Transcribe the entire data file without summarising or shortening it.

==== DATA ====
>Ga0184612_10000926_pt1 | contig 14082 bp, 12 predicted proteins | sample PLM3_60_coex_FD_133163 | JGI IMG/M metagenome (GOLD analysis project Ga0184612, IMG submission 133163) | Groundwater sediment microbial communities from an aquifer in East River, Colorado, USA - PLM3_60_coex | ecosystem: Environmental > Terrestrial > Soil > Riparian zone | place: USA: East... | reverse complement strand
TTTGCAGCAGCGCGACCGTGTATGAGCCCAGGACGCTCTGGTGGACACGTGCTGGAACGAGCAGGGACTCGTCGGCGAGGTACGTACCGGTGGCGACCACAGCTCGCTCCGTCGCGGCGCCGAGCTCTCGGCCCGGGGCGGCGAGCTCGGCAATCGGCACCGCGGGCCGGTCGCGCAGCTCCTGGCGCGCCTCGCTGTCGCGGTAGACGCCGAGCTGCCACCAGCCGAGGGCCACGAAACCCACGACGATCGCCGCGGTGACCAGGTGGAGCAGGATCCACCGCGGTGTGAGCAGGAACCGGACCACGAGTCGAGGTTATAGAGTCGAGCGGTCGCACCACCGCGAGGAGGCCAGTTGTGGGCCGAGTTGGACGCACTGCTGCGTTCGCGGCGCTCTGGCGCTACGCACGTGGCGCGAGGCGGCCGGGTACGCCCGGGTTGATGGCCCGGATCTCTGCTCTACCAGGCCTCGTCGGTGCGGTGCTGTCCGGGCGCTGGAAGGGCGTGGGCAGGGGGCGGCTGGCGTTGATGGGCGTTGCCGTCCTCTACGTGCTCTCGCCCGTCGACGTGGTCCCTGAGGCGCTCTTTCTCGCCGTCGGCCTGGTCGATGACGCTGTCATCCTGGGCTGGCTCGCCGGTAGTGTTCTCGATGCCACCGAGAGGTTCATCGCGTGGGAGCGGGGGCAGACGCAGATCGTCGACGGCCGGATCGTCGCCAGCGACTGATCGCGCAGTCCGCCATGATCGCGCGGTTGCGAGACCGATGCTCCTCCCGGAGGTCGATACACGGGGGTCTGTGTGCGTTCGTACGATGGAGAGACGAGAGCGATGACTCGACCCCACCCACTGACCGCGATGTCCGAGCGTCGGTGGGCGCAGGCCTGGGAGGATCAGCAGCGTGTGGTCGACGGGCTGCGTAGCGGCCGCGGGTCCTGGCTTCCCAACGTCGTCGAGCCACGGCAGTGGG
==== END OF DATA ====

>Ga0184612_10000926_pt1 | contig 14082 bp, 12 predicted proteins | sample PLM3_60_coex_FD_133163 | JGI IMG/M metagenome (GOLD analysis project Ga0184612, IMG submission 133163) | Groundwater sediment microbial communities from an aquifer in East River, Colorado, USA - PLM3_60_coex | ecosystem: Environmental > Terrestrial > Soil > Riparian zone | place: USA: East... | reverse complement strand
TTTGCAGCAGCGCGACCGTGTATGAGCCCAGGACGCTCTGGTGGACACGTGCTGGAACGAGCAGGGACTCGTCGGCGAGGTACGTACCGGTGGCGACCACAGCTCGCTCCGTCGCGGCGCCGAGCTCTCGGCCCGGGGCGGCGAGCTCGGCAATCGGCACCGCGGGCCGGTCGCGCAGCTCCTGGCGCGCCTCGCTGTCGCGGTAGACGCCGAGCTGCCACCAGCCGAGGGCCACGAAACCCACGACGATCGCCGCGGTGACCAGGTGGAGCAGGATCCACCGCGGTGTGAGCAGGAACCGGACCACGAGTCGAGGTTATAGAGTCGAGCGGTCGCACCACCGCGAGGAGGCCAGTTGTGGGCCGAGTTGGACGCACTGCTGCGTTCGCGGCGCTCTGGCGCTACGCACGTGGCGCGAGGCGGCCGGGTACGCCCGGGTTGATGGCCCGGATCTCTGCTCTACCAGGCCTCGTCGGTGCGGTGCTGTCCGGGCGCTGGAAGGGCGTGGGCAGGGGGCGGCTGGCGTTGATGGGCGTTGCCGTCCTCTACGTGCTCTCGCCCGTCGACGTGGTCCCTGAGGCGCTCTTTCTCGCCGTCGGCCTGGTCGATGACGCTGTCATCCTGGGCTGGCTCGCCGGTAGTGTTCTCGATGCCACCGAGAGGTTCATCGCGTGGGAGCGGGGGCAGACGCAGATCGTCGACGGCCGGATCGTCGCCAGCGACTGATCGCGCAGTCCGCCATGATCGCGCGGTTGCGAGACCGATGCTCCTCCCGGAGGTCGATACACGGGGGTCTGTGTGCGTTCGTACGATGGAGAGACGAGAGCGATGACTCGACCCCACCCACTGACCGCGATGTCCGAGCGTCGGTGGGCGCAGGCCTGGGAGGATCAGCAGCGTGTGGTCGACGGGCTGCGTAGCGGCCGCGGGTCCTGGCTTCCCAACGTCGTCGAGCCACGGCAGTGGG